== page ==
Michigan Court Rules Police Can Shoot Dogs For Barking, Moving When Officers Enter Home - NBC Chicago

Michigan Court Rules Police Can Shoot Dogs For Barking, Moving When Officers Enter Home

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    Michigan Court Rules Police Can Shoot Dogs For Barking, Moving When Officers Enter Home
    Steven Luke, NBC 7

    A federal court in Michigan ruled in favor of police shooting a dog that moves or barks when an officer enters a home.

    NBC affiliate WCMH-TV reports the decision stems from an incident in Battle Creek, Michigan that left two dogs dead while police officers were executing a search warrant on a home looking for drugs.

    Court documents show a petition was filed by Mark and Cheryl Brown after the pet owners say officers “unlawfully seized their property in violation of the Fourth Amendment when officers shot and killed two dogs” while executing the warrant in their home, according to WCMH.

    Officers involved in the shooting testified that one of the couple’s pit bulls lunged at them before retreating to the basement of the home, according to court documents, where it was shot and killed. One of the officers then shot the second dog after turned and barked, WCMH reports.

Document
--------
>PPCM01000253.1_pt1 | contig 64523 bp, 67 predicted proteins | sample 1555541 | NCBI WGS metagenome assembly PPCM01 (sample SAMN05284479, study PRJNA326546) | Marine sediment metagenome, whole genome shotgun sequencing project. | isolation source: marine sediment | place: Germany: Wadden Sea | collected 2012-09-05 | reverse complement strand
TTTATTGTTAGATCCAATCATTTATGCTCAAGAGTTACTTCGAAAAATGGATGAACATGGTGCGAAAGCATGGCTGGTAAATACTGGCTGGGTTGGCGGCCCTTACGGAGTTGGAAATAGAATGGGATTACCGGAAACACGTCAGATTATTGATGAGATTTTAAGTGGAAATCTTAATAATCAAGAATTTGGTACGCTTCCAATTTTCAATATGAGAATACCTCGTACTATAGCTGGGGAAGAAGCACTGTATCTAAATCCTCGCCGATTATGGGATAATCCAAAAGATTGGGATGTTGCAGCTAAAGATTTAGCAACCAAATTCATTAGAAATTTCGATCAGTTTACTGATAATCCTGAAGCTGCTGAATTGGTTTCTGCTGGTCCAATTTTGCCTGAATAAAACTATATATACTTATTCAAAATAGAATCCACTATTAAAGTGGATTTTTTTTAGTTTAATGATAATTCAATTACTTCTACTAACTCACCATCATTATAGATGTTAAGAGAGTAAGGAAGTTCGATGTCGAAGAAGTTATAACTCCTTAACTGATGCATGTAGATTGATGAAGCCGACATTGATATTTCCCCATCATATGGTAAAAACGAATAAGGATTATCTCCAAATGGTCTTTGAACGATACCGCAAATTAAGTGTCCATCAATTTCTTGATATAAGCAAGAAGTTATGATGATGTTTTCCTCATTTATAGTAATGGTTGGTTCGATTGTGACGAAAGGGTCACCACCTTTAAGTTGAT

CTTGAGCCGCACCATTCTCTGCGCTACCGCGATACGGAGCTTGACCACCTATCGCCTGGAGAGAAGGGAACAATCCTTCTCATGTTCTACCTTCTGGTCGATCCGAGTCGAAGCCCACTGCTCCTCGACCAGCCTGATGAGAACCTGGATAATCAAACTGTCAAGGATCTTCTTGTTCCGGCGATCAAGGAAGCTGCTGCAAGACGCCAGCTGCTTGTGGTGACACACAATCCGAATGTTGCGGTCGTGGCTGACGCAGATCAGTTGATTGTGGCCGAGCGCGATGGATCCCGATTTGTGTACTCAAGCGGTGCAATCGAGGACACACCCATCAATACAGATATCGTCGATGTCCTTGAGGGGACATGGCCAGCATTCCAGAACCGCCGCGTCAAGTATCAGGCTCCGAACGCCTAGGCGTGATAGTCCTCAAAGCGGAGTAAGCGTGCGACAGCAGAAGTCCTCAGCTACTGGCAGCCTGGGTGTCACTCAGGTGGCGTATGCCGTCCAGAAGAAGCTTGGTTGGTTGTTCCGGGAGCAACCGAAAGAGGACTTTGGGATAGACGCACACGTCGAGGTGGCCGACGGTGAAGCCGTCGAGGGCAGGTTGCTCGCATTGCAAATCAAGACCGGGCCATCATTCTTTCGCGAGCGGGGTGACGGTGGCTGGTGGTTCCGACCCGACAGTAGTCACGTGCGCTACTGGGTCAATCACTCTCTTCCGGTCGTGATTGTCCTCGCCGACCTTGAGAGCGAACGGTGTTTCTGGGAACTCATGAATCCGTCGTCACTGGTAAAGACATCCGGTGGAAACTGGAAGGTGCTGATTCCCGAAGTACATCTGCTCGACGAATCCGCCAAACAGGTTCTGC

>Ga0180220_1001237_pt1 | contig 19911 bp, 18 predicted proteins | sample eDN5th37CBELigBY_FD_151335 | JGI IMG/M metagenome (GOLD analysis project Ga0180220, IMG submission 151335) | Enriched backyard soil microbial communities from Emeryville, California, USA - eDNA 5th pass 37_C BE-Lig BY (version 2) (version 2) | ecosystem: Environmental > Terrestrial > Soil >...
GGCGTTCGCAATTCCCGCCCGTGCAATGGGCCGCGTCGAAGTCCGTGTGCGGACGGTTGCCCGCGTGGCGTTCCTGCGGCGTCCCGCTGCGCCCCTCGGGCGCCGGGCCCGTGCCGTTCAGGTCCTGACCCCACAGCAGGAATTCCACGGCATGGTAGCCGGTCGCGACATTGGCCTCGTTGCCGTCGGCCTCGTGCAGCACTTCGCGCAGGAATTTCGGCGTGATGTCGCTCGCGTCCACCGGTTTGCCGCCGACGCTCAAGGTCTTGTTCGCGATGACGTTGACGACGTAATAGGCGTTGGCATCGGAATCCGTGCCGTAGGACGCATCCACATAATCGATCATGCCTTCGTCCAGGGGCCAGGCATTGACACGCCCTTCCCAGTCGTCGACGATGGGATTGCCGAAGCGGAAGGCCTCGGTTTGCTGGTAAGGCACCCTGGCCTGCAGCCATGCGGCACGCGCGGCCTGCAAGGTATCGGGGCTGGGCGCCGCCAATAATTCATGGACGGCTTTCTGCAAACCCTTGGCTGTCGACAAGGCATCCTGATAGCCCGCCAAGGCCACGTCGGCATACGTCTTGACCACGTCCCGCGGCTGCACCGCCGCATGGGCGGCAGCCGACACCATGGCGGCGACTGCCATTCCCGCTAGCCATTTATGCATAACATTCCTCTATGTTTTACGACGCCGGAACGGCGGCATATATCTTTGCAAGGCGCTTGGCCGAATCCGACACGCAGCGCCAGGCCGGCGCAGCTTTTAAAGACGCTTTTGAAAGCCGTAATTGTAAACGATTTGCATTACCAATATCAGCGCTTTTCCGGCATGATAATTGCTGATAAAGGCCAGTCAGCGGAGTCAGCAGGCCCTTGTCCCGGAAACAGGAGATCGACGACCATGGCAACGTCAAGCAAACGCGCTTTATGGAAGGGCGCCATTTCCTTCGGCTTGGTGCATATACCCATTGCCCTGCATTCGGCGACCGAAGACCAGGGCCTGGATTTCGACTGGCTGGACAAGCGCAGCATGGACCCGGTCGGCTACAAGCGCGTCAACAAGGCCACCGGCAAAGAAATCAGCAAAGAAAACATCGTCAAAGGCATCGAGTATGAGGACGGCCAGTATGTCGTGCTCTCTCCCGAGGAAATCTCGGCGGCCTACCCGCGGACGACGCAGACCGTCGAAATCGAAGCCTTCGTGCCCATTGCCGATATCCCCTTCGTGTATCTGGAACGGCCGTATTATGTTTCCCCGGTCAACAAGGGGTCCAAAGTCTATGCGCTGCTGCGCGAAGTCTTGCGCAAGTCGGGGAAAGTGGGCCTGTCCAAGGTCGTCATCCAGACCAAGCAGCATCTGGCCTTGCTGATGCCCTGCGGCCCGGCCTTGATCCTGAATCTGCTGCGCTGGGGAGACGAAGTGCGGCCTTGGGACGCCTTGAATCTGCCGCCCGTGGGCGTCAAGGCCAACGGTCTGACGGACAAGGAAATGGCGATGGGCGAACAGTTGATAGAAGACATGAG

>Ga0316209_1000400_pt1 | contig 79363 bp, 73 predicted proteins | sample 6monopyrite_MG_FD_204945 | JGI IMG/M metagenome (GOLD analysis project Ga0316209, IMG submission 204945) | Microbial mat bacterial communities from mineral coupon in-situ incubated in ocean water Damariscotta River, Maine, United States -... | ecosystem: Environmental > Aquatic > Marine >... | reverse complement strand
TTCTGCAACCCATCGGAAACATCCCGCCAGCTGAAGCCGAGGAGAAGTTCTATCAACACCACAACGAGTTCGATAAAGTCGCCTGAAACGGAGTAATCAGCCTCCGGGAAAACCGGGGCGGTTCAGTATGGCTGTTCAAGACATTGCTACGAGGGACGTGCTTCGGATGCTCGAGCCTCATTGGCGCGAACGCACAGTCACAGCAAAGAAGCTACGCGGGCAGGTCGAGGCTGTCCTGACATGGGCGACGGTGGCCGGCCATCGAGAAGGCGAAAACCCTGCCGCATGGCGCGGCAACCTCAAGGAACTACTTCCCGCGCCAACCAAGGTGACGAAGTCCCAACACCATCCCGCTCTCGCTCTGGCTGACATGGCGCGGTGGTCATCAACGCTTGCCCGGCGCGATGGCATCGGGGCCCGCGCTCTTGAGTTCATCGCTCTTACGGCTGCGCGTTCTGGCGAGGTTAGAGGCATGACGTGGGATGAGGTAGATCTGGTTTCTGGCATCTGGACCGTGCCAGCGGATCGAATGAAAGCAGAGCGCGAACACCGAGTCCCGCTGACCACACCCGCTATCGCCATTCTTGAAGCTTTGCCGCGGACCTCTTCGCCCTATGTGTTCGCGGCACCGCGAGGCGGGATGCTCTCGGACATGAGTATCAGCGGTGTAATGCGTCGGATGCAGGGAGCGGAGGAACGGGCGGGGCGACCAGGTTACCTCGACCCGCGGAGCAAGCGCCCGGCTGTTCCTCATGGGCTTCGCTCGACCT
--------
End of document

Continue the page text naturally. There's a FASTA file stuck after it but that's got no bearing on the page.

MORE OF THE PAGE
The officer said in court that he shot the dog after he saw “blood coming out of numerous holes in the dog and…did not want to see it suffer so he put her out of her misery and fired the last shot,” according to WCMH.

    In the court’s decision to defend the shooting of the animals, according to WMCH, Judge Eric Clay said that Mark and Cheryl Brown failed to provide evidence that their dogs did not lunge or bark at the officers.

    “Given the totality of the circumstances and viewed from the perspective of an objectively reasonable officer, the dog poses an imminent threat to the officer’s safety,” Clay said in a statement to WCMH on his decision.  “The standard we set out today is that a police officer’s use of deadly force against a dog while executing a search warrant to search a home for illegal drug activity is reasonable under the Fourth Amendment when…the dog poses an imminent threat to the officer’s safety.”

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